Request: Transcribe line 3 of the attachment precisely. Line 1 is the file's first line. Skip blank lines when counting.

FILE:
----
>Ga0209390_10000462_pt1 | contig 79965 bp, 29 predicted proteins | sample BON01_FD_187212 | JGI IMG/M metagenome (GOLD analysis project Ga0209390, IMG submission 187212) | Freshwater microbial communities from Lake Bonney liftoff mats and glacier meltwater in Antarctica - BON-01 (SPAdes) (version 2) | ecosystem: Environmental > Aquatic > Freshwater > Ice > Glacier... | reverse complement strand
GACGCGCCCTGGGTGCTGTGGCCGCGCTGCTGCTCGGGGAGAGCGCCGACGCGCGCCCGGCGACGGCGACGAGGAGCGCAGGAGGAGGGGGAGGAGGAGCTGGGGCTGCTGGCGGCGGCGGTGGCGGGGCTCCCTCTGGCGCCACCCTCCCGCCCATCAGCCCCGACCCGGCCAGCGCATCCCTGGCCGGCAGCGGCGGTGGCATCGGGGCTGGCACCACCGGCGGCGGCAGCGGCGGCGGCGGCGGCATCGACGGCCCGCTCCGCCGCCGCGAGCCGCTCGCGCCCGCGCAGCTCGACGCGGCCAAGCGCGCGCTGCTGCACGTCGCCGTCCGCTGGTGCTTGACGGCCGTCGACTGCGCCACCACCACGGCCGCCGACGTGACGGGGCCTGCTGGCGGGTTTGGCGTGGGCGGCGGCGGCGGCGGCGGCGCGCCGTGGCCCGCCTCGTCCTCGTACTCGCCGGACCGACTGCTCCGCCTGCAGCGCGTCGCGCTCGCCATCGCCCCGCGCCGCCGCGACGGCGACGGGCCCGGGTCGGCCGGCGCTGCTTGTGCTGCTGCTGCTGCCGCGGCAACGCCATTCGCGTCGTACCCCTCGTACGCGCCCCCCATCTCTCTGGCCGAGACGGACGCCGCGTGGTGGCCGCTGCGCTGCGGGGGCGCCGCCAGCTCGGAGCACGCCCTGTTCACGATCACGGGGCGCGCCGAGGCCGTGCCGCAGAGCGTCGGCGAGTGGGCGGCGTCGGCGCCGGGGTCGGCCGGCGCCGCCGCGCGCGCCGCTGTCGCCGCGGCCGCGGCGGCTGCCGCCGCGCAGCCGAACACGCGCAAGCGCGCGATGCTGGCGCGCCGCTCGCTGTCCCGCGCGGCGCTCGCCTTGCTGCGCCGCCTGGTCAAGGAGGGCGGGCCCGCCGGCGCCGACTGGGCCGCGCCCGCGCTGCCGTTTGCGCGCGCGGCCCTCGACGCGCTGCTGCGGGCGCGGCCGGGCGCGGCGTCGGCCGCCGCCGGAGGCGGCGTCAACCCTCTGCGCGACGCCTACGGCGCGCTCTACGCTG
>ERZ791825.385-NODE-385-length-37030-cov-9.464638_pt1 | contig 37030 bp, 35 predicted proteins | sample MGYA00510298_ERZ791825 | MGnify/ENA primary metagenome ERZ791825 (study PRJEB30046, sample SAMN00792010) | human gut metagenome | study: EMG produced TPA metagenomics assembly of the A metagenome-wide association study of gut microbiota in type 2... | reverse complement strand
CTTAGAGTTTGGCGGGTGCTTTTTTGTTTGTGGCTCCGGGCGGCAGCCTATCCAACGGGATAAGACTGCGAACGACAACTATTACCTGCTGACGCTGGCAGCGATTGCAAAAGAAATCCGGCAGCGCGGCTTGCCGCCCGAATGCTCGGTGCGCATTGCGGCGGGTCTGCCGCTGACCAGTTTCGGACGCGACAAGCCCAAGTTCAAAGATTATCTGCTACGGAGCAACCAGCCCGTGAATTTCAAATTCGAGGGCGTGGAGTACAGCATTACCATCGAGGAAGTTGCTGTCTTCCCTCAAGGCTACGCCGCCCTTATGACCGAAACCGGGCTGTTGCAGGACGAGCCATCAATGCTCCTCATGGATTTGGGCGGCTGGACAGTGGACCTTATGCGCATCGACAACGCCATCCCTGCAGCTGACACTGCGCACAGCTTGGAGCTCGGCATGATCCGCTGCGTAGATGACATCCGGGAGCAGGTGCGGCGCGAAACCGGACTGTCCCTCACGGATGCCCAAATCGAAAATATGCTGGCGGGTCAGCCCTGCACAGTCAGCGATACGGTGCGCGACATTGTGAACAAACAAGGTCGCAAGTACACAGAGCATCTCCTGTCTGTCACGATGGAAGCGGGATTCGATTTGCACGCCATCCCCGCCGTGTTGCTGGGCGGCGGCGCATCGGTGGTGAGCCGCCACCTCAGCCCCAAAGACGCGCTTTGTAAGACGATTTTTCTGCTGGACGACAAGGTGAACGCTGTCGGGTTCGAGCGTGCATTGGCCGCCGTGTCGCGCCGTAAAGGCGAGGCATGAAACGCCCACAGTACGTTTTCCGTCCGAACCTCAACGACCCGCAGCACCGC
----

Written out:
>ERZ791825.385-NODE-385-length-37030-cov-9.464638_pt1 | contig 37030 bp, 35 predicted proteins | sample MGYA00510298_ERZ791825 | MGnify/ENA primary metagenome ERZ791825 (study PRJEB30046, sample SAMN00792010) | human gut metagenome | study: EMG produced TPA metagenomics assembly of the A metagenome-wide association study of gut microbiota in type 2... | reverse complement strand